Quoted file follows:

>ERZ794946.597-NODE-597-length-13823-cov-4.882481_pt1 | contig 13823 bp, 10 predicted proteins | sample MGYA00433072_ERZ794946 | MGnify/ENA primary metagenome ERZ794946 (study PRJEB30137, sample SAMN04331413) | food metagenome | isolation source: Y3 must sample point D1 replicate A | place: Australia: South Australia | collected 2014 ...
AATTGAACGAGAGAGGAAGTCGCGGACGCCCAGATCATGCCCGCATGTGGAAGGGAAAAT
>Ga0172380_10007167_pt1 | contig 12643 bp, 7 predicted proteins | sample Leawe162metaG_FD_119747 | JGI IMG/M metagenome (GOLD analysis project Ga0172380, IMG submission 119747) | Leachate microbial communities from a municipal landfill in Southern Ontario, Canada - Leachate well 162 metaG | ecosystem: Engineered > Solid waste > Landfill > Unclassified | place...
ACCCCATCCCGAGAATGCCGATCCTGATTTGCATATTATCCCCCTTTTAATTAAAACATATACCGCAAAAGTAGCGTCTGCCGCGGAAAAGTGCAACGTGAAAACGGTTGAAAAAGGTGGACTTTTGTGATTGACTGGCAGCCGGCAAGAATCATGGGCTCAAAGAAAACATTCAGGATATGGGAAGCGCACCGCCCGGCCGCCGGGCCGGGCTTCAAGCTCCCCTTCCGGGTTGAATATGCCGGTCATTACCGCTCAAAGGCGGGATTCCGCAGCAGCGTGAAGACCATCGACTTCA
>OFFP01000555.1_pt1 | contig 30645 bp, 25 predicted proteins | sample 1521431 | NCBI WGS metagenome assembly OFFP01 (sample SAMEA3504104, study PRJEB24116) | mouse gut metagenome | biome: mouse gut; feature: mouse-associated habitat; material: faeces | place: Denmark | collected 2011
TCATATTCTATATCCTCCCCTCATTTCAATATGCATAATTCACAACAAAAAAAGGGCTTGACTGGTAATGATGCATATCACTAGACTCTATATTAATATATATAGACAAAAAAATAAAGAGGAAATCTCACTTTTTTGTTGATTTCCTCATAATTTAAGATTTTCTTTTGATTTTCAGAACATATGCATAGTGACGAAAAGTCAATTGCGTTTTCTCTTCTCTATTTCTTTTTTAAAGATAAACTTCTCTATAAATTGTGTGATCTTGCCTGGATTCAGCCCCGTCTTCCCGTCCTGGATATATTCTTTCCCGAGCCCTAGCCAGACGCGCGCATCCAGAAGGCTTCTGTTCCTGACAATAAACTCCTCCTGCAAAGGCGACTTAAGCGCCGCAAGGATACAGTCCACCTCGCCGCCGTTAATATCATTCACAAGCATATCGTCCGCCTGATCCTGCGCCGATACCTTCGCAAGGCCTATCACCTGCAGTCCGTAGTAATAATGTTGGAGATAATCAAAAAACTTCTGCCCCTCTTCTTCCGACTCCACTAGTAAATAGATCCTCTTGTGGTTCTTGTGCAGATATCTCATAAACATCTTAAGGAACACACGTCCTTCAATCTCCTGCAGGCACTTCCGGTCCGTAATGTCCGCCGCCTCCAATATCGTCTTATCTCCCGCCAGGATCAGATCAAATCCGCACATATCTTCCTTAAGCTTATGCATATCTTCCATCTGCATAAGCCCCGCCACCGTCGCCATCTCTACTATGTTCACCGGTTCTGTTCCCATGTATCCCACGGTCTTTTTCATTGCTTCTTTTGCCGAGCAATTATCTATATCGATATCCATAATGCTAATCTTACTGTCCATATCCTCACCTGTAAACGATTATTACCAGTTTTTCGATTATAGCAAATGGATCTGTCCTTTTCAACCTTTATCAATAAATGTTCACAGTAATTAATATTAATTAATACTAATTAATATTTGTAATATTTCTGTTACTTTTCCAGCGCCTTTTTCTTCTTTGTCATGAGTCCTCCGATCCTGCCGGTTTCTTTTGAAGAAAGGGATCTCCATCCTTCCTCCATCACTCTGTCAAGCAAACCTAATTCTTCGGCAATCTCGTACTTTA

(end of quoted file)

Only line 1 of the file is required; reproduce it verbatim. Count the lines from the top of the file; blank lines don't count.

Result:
>ERZ794946.597-NODE-597-length-13823-cov-4.882481_pt1 | contig 13823 bp, 10 predicted proteins | sample MGYA00433072_ERZ794946 | MGnify/ENA primary metagenome ERZ794946 (study PRJEB30137, sample SAMN04331413) | food metagenome | isolation source: Y3 must sample point D1 replicate A | place: Australia: South Australia | collected 2014 ...